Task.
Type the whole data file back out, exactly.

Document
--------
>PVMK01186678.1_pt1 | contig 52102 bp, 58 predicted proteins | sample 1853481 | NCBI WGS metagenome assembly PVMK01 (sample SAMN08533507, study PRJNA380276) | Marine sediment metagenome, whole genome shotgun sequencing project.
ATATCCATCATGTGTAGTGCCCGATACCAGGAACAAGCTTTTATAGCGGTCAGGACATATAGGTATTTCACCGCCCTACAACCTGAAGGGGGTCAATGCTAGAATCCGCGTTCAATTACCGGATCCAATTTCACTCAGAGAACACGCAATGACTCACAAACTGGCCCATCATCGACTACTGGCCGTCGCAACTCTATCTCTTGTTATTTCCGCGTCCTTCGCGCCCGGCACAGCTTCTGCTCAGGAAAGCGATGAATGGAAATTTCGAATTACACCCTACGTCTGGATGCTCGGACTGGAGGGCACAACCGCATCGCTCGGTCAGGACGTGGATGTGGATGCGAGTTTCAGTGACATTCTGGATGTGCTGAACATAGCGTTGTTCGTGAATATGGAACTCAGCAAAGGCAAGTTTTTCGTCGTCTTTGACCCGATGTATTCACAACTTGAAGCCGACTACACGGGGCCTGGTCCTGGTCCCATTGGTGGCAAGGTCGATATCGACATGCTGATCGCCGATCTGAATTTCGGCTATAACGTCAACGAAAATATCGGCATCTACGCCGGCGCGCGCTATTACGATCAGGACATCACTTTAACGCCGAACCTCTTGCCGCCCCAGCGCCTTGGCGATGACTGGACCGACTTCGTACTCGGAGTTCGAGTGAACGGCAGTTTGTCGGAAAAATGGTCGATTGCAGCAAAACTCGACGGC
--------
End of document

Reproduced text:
>PVMK01186678.1_pt1 | contig 52102 bp, 58 predicted proteins | sample 1853481 | NCBI WGS metagenome assembly PVMK01 (sample SAMN08533507, study PRJNA380276) | Marine sediment metagenome, whole genome shotgun sequencing project.
ATATCCATCATGTGTAGTGCCCGATACCAGGAACAAGCTTTTATAGCGGTCAGGACATATAGGTATTTCACCGCCCTACAACCTGAAGGGGGTCAATGCTAGAATCCGCGTTCAATTACCGGATCCAATTTCACTCAGAGAACACGCAATGACTCACAAACTGGCCCATCATCGACTACTGGCCGTCGCAACTCTATCTCTTGTTATTTCCGCGTCCTTCGCGCCCGGCACAGCTTCTGCTCAGGAAAGCGATGAATGGAAATTTCGAATTACACCCTACGTCTGGATGCTCGGACTGGAGGGCACAACCGCATCGCTCGGTCAGGACGTGGATGTGGATGCGAGTTTCAGTGACATTCTGGATGTGCTGAACATAGCGTTGTTCGTGAATATGGAACTCAGCAAAGGCAAGTTTTTCGTCGTCTTTGACCCGATGTATTCACAACTTGAAGCCGACTACACGGGGCCTGGTCCTGGTCCCATTGGTGGCAAGGTCGATATCGACATGCTGATCGCCGATCTGAATTTCGGCTATAACGTCAACGAAAATATCGGCATCTACGCCGGCGCGCGCTATTACGATCAGGACATCACTTTAACGCCGAACCTCTTGCCGCCCCAGCGCCTTGGCGATGACTGGACCGACTTCGTACTCGGAGTTCGAGTGAACGGCAGTTTGTCGGAAAAATGGTCGATTGCAGCAAAACTCGACGGC